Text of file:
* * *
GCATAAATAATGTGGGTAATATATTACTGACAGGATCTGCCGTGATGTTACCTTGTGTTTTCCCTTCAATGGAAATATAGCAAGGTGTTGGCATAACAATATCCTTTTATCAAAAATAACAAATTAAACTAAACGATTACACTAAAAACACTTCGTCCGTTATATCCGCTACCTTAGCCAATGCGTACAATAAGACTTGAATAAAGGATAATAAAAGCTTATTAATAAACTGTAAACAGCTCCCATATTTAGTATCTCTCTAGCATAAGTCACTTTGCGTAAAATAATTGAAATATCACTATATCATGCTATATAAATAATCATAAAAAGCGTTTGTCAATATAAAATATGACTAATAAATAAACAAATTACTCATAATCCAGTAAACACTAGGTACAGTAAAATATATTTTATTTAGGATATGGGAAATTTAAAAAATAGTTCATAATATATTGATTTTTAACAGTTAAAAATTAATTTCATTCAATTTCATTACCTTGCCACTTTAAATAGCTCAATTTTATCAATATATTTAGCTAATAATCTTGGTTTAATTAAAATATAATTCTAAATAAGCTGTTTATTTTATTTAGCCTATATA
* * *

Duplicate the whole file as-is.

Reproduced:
GCATAAATAATGTGGGTAATATATTACTGACAGGATCTGCCGTGATGTTACCTTGTGTTTTCCCTTCAATGGAAATATAGCAAGGTGTTGGCATAACAATATCCTTTTATCAAAAATAACAAATTAAACTAAACGATTACACTAAAAACACTTCGTCCGTTATATCCGCTACCTTAGCCAATGCGTACAATAAGACTTGAATAAAGGATAATAAAAGCTTATTAATAAACTGTAAACAGCTCCCATATTTAGTATCTCTCTAGCATAAGTCACTTTGCGTAAAATAATTGAAATATCACTATATCATGCTATATAAATAATCATAAAAAGCGTTTGTCAATATAAAATATGACTAATAAATAAACAAATTACTCATAATCCAGTAAACACTAGGTACAGTAAAATATATTTTATTTAGGATATGGGAAATTTAAAAAATAGTTCATAATATATTGATTTTTAACAGTTAAAAATTAATTTCATTCAATTTCATTACCTTGCCACTTTAAATAGCTCAATTTTATCAATATATTTAGCTAATAATCTTGGTTTAATTAAAATATAATTCTAAATAAGCTGTTTATTTTATTTAGCCTATATA